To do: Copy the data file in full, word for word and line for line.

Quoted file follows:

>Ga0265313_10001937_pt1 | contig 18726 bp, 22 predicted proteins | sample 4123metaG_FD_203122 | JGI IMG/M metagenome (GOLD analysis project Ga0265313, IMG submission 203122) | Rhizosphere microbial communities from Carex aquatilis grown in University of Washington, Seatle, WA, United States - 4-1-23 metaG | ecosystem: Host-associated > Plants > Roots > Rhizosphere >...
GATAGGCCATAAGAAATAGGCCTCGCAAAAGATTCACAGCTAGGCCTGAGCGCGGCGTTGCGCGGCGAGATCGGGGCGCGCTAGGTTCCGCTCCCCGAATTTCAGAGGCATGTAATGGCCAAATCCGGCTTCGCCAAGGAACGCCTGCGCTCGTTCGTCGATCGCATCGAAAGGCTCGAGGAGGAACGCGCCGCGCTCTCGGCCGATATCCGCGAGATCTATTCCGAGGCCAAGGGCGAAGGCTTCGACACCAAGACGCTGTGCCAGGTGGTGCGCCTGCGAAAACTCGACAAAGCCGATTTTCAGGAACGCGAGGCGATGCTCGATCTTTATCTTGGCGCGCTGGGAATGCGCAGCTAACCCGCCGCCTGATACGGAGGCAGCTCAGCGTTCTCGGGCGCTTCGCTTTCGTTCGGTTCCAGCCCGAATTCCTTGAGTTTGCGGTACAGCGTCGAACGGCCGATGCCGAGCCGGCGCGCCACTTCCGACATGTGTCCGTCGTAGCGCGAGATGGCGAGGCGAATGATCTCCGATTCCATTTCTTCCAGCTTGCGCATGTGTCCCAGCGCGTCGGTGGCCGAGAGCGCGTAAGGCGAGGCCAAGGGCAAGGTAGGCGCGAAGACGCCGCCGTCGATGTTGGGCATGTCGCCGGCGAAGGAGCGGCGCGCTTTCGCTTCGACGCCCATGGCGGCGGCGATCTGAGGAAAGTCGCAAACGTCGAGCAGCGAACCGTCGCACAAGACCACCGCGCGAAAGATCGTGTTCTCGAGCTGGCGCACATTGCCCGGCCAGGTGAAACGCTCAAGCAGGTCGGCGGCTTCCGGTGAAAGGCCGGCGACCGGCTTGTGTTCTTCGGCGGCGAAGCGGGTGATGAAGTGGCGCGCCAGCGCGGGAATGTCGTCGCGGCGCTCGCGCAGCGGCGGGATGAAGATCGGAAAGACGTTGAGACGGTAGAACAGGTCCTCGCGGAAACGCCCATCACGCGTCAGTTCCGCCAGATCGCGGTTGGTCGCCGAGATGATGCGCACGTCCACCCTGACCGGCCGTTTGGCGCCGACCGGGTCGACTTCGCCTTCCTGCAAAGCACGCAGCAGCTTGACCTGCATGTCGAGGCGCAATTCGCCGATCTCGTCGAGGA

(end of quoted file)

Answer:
>Ga0265313_10001937_pt1 | contig 18726 bp, 22 predicted proteins | sample 4123metaG_FD_203122 | JGI IMG/M metagenome (GOLD analysis project Ga0265313, IMG submission 203122) | Rhizosphere microbial communities from Carex aquatilis grown in University of Washington, Seatle, WA, United States - 4-1-23 metaG | ecosystem: Host-associated > Plants > Roots > Rhizosphere >...
GATAGGCCATAAGAAATAGGCCTCGCAAAAGATTCACAGCTAGGCCTGAGCGCGGCGTTGCGCGGCGAGATCGGGGCGCGCTAGGTTCCGCTCCCCGAATTTCAGAGGCATGTAATGGCCAAATCCGGCTTCGCCAAGGAACGCCTGCGCTCGTTCGTCGATCGCATCGAAAGGCTCGAGGAGGAACGCGCCGCGCTCTCGGCCGATATCCGCGAGATCTATTCCGAGGCCAAGGGCGAAGGCTTCGACACCAAGACGCTGTGCCAGGTGGTGCGCCTGCGAAAACTCGACAAAGCCGATTTTCAGGAACGCGAGGCGATGCTCGATCTTTATCTTGGCGCGCTGGGAATGCGCAGCTAACCCGCCGCCTGATACGGAGGCAGCTCAGCGTTCTCGGGCGCTTCGCTTTCGTTCGGTTCCAGCCCGAATTCCTTGAGTTTGCGGTACAGCGTCGAACGGCCGATGCCGAGCCGGCGCGCCACTTCCGACATGTGTCCGTCGTAGCGCGAGATGGCGAGGCGAATGATCTCCGATTCCATTTCTTCCAGCTTGCGCATGTGTCCCAGCGCGTCGGTGGCCGAGAGCGCGTAAGGCGAGGCCAAGGGCAAGGTAGGCGCGAAGACGCCGCCGTCGATGTTGGGCATGTCGCCGGCGAAGGAGCGGCGCGCTTTCGCTTCGACGCCCATGGCGGCGGCGATCTGAGGAAAGTCGCAAACGTCGAGCAGCGAACCGTCGCACAAGACCACCGCGCGAAAGATCGTGTTCTCGAGCTGGCGCACATTGCCCGGCCAGGTGAAACGCTCAAGCAGGTCGGCGGCTTCCGGTGAAAGGCCGGCGACCGGCTTGTGTTCTTCGGCGGCGAAGCGGGTGATGAAGTGGCGCGCCAGCGCGGGAATGTCGTCGCGGCGCTCGCGCAGCGGCGGGATGAAGATCGGAAAGACGTTGAGACGGTAGAACAGGTCCTCGCGGAAACGCCCATCACGCGTCAGTTCCGCCAGATCGCGGTTGGTCGCCGAGATGATGCGCACGTCCACCCTGACCGGCCGTTTGGCGCCGACCGGGTCGACTTCGCCTTCCTGCAAAGCACGCAGCAGCTTGACCTGCATGTCGAGGCGCAATTCGCCGATCTCGTCGAGGA